It's still a highly controlled circumstance, you seem to be recording straight into external decks as well, and you seem to be able to stop the production for sync.
That's fine, if you completely can stop the production and there are no live moments that only happen once, unpredictably, and can't be recreated, then yes, you're totally fine, that is certainly ideal.
But take any reality-type programming, and you no longer control the event. To ask the event to stop for sync is the equivalent of asking a bank robbery to pause while you change P2 cards and resync.
Stopping the event is the same as losing the event. Period. It's very simple. It's like a photographer who takes the picture long after everyone has lost their natural smile.
Therefore, you instead just have a bunch of coverage, and you can't know when it starts or stops. Invariably, all this ends up on a timeline where each track is an angle, and everything is synced up, but there's no way to edit it.
I'm not extrapolating my reality-type programming to encompass your highly controlled programming, so please don't extrapolate in the other direction as well. I fully understand that you can use multiclip if every angle is one clip.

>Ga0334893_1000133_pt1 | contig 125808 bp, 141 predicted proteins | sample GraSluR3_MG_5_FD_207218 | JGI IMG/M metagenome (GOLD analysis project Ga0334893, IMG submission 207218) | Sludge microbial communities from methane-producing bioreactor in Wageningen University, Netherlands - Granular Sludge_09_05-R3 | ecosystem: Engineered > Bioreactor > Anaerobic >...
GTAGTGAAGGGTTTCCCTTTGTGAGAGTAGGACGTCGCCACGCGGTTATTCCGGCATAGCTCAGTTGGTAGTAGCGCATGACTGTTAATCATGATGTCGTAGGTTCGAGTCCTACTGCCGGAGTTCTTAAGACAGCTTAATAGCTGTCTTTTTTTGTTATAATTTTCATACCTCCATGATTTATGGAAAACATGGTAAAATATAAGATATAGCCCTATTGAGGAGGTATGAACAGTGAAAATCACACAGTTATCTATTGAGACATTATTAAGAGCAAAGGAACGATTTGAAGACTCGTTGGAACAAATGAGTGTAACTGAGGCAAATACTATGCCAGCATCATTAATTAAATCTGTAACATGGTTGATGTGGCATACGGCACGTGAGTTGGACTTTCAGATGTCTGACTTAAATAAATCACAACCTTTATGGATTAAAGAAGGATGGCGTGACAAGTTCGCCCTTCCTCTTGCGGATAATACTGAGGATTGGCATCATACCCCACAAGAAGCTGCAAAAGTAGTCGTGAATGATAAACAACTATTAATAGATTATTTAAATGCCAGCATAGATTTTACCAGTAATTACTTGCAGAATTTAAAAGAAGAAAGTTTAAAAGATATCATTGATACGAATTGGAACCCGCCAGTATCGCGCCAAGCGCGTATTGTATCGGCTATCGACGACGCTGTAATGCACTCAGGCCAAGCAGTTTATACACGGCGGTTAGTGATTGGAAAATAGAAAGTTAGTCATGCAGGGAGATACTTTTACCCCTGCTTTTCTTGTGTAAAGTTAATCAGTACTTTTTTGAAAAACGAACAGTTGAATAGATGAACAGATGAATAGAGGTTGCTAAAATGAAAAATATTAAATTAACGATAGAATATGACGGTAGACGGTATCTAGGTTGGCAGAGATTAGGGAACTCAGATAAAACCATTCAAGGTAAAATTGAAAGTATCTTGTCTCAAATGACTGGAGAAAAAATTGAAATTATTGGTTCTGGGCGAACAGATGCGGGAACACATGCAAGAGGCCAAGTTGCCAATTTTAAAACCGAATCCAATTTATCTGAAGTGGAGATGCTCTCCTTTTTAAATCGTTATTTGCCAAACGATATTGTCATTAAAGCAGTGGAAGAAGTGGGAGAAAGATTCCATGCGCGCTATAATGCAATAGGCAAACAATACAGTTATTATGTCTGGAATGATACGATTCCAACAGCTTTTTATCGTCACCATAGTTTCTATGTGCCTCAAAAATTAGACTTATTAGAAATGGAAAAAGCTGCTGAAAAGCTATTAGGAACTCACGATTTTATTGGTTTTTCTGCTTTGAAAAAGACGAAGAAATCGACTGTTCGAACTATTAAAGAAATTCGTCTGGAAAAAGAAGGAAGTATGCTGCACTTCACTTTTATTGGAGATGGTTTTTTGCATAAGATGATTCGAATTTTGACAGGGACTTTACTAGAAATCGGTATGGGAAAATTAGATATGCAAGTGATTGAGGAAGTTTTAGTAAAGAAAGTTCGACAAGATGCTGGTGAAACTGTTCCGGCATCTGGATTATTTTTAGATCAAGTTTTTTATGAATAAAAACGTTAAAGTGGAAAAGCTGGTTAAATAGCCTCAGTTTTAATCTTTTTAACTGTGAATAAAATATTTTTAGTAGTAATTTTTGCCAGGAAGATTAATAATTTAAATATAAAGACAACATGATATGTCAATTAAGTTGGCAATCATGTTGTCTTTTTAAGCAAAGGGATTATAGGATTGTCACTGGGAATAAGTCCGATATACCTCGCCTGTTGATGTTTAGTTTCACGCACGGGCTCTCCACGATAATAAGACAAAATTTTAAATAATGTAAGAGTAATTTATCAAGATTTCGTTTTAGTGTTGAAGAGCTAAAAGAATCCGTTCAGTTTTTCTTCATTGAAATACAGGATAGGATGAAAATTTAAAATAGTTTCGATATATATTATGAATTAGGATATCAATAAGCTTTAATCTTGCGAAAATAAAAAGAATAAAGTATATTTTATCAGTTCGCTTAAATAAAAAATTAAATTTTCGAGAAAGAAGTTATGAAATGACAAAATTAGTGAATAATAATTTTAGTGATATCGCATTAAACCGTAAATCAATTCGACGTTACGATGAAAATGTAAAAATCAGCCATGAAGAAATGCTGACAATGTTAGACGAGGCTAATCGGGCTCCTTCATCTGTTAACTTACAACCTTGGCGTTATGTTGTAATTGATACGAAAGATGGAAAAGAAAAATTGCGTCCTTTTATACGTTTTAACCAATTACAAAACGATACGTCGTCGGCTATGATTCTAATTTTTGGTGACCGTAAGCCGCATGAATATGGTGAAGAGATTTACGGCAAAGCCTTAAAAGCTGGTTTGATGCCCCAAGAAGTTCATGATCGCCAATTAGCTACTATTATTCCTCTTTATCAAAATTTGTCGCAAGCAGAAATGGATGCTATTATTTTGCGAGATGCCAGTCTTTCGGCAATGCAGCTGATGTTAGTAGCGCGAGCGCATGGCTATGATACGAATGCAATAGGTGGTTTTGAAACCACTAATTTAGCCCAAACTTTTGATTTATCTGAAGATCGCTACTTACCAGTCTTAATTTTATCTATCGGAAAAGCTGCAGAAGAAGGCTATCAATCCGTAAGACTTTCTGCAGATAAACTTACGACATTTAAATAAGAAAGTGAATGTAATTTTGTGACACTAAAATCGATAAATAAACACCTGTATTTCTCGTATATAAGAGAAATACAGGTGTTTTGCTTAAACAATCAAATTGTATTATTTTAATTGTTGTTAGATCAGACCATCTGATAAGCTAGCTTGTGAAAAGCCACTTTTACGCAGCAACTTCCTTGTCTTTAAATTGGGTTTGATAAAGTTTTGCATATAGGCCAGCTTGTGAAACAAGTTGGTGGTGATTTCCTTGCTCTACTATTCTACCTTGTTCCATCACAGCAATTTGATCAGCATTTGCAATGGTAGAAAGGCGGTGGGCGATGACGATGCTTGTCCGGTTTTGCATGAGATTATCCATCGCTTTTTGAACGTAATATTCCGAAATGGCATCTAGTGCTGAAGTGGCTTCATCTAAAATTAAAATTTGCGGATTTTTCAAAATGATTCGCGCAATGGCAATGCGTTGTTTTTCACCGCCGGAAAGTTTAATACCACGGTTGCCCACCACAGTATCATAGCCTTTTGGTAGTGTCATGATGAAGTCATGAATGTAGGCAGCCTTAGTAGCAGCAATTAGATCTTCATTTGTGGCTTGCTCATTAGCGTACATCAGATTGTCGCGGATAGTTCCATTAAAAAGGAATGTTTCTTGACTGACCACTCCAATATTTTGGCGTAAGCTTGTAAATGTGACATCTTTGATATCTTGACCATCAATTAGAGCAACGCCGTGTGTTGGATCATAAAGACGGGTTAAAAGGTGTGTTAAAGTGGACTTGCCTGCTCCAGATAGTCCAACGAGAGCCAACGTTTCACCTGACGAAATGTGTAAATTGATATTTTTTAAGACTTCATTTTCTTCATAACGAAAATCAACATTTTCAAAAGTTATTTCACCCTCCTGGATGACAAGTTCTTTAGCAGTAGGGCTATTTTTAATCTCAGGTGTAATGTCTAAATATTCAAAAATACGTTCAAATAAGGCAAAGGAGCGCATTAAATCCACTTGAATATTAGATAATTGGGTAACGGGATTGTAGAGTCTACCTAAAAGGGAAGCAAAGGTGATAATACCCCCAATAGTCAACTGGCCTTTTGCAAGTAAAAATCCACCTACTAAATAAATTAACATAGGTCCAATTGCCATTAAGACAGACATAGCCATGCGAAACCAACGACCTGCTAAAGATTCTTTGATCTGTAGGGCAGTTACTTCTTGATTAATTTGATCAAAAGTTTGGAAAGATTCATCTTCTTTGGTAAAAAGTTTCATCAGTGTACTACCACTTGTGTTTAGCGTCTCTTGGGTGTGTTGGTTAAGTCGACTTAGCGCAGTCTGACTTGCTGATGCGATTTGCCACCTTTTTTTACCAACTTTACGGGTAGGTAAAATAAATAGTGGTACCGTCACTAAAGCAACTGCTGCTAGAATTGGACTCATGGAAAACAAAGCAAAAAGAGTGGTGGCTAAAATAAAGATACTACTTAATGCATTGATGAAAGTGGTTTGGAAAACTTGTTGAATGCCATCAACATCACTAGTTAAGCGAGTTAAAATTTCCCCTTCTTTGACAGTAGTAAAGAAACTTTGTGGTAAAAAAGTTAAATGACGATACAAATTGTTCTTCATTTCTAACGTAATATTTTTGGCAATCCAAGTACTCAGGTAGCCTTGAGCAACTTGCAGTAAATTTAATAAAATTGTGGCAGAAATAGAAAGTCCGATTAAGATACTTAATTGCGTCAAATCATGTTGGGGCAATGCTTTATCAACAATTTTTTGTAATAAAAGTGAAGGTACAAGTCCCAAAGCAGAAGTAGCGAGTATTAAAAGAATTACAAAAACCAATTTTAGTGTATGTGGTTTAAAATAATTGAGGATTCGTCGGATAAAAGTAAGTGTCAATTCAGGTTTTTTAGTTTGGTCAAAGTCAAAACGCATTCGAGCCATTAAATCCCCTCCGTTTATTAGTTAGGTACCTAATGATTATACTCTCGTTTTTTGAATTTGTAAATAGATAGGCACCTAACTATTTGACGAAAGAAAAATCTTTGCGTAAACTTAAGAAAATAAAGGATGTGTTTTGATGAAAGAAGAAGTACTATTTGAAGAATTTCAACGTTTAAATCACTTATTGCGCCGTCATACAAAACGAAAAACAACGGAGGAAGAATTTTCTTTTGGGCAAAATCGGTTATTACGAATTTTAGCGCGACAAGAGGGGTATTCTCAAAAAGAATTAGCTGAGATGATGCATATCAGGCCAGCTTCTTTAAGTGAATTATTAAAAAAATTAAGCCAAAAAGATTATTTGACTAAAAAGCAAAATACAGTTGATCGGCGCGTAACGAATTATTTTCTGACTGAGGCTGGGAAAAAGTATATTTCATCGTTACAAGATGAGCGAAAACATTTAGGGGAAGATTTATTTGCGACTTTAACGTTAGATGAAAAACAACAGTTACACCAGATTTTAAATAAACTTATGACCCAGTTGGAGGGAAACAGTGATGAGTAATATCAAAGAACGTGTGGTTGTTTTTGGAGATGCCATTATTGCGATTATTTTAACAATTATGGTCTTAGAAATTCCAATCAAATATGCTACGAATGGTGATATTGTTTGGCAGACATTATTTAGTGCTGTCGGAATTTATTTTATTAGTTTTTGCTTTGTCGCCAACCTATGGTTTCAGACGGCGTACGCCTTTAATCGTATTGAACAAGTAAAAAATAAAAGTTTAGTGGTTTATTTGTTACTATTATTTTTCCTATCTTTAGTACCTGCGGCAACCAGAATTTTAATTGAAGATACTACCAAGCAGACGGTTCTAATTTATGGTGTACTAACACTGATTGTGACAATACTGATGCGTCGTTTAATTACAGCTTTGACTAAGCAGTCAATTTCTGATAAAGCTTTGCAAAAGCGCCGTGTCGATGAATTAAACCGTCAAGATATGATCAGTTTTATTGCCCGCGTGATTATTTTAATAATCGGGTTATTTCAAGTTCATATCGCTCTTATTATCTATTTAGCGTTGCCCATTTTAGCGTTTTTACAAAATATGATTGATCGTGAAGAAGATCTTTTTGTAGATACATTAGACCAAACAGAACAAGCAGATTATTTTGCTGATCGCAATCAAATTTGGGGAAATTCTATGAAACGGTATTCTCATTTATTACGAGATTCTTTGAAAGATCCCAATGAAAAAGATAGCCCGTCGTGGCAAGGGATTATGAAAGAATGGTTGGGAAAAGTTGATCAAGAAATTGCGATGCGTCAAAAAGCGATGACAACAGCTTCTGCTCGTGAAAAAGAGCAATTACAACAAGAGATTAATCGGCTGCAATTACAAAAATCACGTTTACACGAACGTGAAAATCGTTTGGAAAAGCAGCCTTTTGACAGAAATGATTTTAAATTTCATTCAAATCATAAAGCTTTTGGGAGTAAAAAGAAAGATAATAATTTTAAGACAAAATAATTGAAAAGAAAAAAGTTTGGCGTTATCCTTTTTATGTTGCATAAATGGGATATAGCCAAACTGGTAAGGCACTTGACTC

But it's bizarre that it's so hard to understand that reality-type programming by its very nature records an unpredictable event, and you might be recording for over 20 hours before it happens, but when it does, a camera has to be rolling, because you can't stop and ask the event to happen one more time.
Therefore, all you can do is keep as many cameras rolling as much of the time as possible and get a separate multi-channel audio-recording, and then you KNOW that you have coverage of any key event that happens.
I don't know of any camera that can record for hours on end without ever stopping -- possibly a P2 workflow with some MASSIVE real-time card-swapping regiment. Maybe some gigantic TV-station multi-channel HD recorder and wireless HD feeds from the cameras. But this is getting ridiculous.
Read the forums, you'll find an endless list of people having the same problem. I'm trying to solve it.
And by the way, I will definitely try to squeeze as much coverage as possible into the one-clip-per-angle regiment, because clearly that has obvious advantages. There *are* parts of this shooting that I *can* control, so at least I can benefit from multiclip for those circumstances.
By the way, Premiere Pro allows you to edit multiclip with a sequence as a source, but limits it to 4 angles, probably for no real reason other than picking a number. While I don't have the balls of steel to do a large project in Premiere Pro, I think that there's some realization in their choice of doing it like that.
I've read an article where someone describes at great length a technical workaround that makes it possible to have multiple clips per angle in Avid.
So it's actually only FCP where it's completely impossible without exporting and reimporting each single angle with duplication of data.